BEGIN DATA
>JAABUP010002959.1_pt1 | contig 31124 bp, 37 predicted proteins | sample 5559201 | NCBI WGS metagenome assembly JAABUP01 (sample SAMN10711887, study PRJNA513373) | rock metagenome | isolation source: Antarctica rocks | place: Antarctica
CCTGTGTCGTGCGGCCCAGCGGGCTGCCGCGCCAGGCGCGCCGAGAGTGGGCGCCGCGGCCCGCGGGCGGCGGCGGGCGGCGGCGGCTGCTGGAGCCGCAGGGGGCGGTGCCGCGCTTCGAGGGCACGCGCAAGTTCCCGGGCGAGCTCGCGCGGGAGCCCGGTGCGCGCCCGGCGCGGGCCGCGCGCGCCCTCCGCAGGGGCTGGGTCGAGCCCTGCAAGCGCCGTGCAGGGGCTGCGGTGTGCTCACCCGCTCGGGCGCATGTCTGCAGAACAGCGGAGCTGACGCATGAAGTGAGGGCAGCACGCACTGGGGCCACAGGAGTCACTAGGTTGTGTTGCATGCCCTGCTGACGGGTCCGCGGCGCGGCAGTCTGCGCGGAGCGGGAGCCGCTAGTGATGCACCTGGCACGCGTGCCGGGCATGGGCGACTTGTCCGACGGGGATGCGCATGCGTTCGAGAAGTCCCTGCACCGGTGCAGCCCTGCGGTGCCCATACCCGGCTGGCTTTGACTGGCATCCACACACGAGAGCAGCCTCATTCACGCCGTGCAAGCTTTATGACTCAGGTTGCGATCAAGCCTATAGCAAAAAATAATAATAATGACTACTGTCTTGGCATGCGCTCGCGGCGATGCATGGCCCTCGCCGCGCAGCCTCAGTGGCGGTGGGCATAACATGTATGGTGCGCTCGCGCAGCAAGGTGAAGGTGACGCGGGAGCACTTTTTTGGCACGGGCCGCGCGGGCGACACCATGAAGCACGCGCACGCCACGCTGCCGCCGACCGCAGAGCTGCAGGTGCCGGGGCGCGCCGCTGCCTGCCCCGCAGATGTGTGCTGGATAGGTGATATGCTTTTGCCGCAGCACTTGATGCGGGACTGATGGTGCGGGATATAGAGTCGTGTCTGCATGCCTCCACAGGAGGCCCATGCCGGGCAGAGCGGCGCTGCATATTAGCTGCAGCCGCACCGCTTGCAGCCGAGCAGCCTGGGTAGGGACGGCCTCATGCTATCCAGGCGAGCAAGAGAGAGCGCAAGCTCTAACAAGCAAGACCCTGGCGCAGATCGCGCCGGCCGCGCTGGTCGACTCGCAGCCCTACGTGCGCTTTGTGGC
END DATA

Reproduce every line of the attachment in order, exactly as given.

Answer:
>JAABUP010002959.1_pt1 | contig 31124 bp, 37 predicted proteins | sample 5559201 | NCBI WGS metagenome assembly JAABUP01 (sample SAMN10711887, study PRJNA513373) | rock metagenome | isolation source: Antarctica rocks | place: Antarctica
CCTGTGTCGTGCGGCCCAGCGGGCTGCCGCGCCAGGCGCGCCGAGAGTGGGCGCCGCGGCCCGCGGGCGGCGGCGGGCGGCGGCGGCTGCTGGAGCCGCAGGGGGCGGTGCCGCGCTTCGAGGGCACGCGCAAGTTCCCGGGCGAGCTCGCGCGGGAGCCCGGTGCGCGCCCGGCGCGGGCCGCGCGCGCCCTCCGCAGGGGCTGGGTCGAGCCCTGCAAGCGCCGTGCAGGGGCTGCGGTGTGCTCACCCGCTCGGGCGCATGTCTGCAGAACAGCGGAGCTGACGCATGAAGTGAGGGCAGCACGCACTGGGGCCACAGGAGTCACTAGGTTGTGTTGCATGCCCTGCTGACGGGTCCGCGGCGCGGCAGTCTGCGCGGAGCGGGAGCCGCTAGTGATGCACCTGGCACGCGTGCCGGGCATGGGCGACTTGTCCGACGGGGATGCGCATGCGTTCGAGAAGTCCCTGCACCGGTGCAGCCCTGCGGTGCCCATACCCGGCTGGCTTTGACTGGCATCCACACACGAGAGCAGCCTCATTCACGCCGTGCAAGCTTTATGACTCAGGTTGCGATCAAGCCTATAGCAAAAAATAATAATAATGACTACTGTCTTGGCATGCGCTCGCGGCGATGCATGGCCCTCGCCGCGCAGCCTCAGTGGCGGTGGGCATAACATGTATGGTGCGCTCGCGCAGCAAGGTGAAGGTGACGCGGGAGCACTTTTTTGGCACGGGCCGCGCGGGCGACACCATGAAGCACGCGCACGCCACGCTGCCGCCGACCGCAGAGCTGCAGGTGCCGGGGCGCGCCGCTGCCTGCCCCGCAGATGTGTGCTGGATAGGTGATATGCTTTTGCCGCAGCACTTGATGCGGGACTGATGGTGCGGGATATAGAGTCGTGTCTGCATGCCTCCACAGGAGGCCCATGCCGGGCAGAGCGGCGCTGCATATTAGCTGCAGCCGCACCGCTTGCAGCCGAGCAGCCTGGGTAGGGACGGCCTCATGCTATCCAGGCGAGCAAGAGAGAGCGCAAGCTCTAACAAGCAAGACCCTGGCGCAGATCGCGCCGGCCGCGCTGGTCGACTCGCAGCCCTACGTGCGCTTTGTGGC